Fortunately we were able to find a way to repair this harm and maintain the baby’s connection to his family. But nothing is free. The hospital, the government, and the local court system all paid the price of their employees’ time and talents to prevent the even greater cost of putting the baby into foster care.
Black children are paying for racism 24/7.
The cost of racism turns personal as Black babies grow into Black toddlers. Studies show that Black toddlers are expelled and suspended from preschool twice as often as their non-Black peers. This discriminatory treatment has a deep and devastating impact on these young Black children. Exclusionary discipline is associated with horrendous educational outcomes, including lower test scores, higher dropout rates, and increased rates of juvenile justice system involvement.
I have heard older Black students explain how suspensions make them feel that they must be bad people, when often trauma or disabilities are the cause of their problematic behavior. The untreated trauma, unsupported disabilities, and poor self-image might sound like personal problems, but all of us pay the price of this neglect when Black children are swept into the taxpayer-supported juvenile justice system and the preschool-to-prison pipeline.
Many Black youth pay for racism with their lives, and those who live are not exempt from its impact. Consider: A young Black girl is flipped and thrown to the ground by her school resource officer . A missing Black queer youth is forgotten by those who are supposed to support and protect them. A black teenager views the violence that is happening to kids like him on TikTok.
Black children are paying for racism 24/7. They are paying for the racism inflicted on them, on their parents, and even on their ancestors. Race-based toxic stress assaults every aspect of Black children’s physical and emotional health. Fear accompanies them as they walk home in a hoodie with Skittles and a can of iced tea. Cortisol levels and the “fight, flight or freeze” response are elevated. Even if Black children survive racism in their childhood, it may still overtake them in adulthood via life-threatening pregnancy conditions, cardiovascular disease, or chronic pain.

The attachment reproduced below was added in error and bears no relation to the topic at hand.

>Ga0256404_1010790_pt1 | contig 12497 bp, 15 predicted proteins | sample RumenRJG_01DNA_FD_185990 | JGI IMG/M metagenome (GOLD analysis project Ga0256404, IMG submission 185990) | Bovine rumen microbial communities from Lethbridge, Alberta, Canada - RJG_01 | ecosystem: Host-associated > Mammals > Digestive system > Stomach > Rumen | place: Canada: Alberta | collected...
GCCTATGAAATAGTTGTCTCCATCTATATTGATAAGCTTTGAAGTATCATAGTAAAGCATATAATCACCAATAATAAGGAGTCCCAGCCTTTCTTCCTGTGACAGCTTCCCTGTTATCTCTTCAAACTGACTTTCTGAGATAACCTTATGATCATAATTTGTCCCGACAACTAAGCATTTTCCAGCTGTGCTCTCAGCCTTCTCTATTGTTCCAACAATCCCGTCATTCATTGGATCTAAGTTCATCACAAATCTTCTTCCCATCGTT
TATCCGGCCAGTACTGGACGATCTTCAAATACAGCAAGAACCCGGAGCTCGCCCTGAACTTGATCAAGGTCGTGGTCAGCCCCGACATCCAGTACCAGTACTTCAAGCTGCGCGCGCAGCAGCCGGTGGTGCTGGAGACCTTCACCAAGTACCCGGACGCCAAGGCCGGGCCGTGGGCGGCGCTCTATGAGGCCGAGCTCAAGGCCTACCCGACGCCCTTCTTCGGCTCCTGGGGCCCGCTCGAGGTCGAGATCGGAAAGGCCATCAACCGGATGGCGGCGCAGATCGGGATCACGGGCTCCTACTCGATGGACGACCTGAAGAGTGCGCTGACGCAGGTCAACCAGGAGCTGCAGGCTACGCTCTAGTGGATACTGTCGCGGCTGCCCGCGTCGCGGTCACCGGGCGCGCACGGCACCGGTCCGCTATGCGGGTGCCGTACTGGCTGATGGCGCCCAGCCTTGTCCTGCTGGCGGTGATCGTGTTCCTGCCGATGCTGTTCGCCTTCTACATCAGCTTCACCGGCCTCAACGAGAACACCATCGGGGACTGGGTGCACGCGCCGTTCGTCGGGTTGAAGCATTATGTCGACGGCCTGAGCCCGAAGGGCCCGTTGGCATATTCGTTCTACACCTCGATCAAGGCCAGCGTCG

Treating children for racial trauma is a good first step and offers tools to confront the painful realities of racism that Americans have allowed to persist. But treatment will only discount the cost of racism. To actually cut the cost of racism, adults will have to work much harder. We will have to have difficult conversations and include Black children and youth’s perspectives at the table. We will have to own up to the biases in ourselves and in our institutions. We must acknowledge where biases can add to Black children’s pain and build in checks against those biases. Lawmakers will have to agree on policies that root out systemic racism in hospitals, day care, foster care, juvenile justice institutions, schools, and all the environments that impact Black children’s lives. This seems a small price to end the heavy costs our society forces Black children to pay for being Black.
Aubrey Edwards-Luce is senior director of child welfare and juvenile justice at First Focus on Children, bipartisan advocacy organization dedicated to making children and families the priority in federal policy and budget decisions.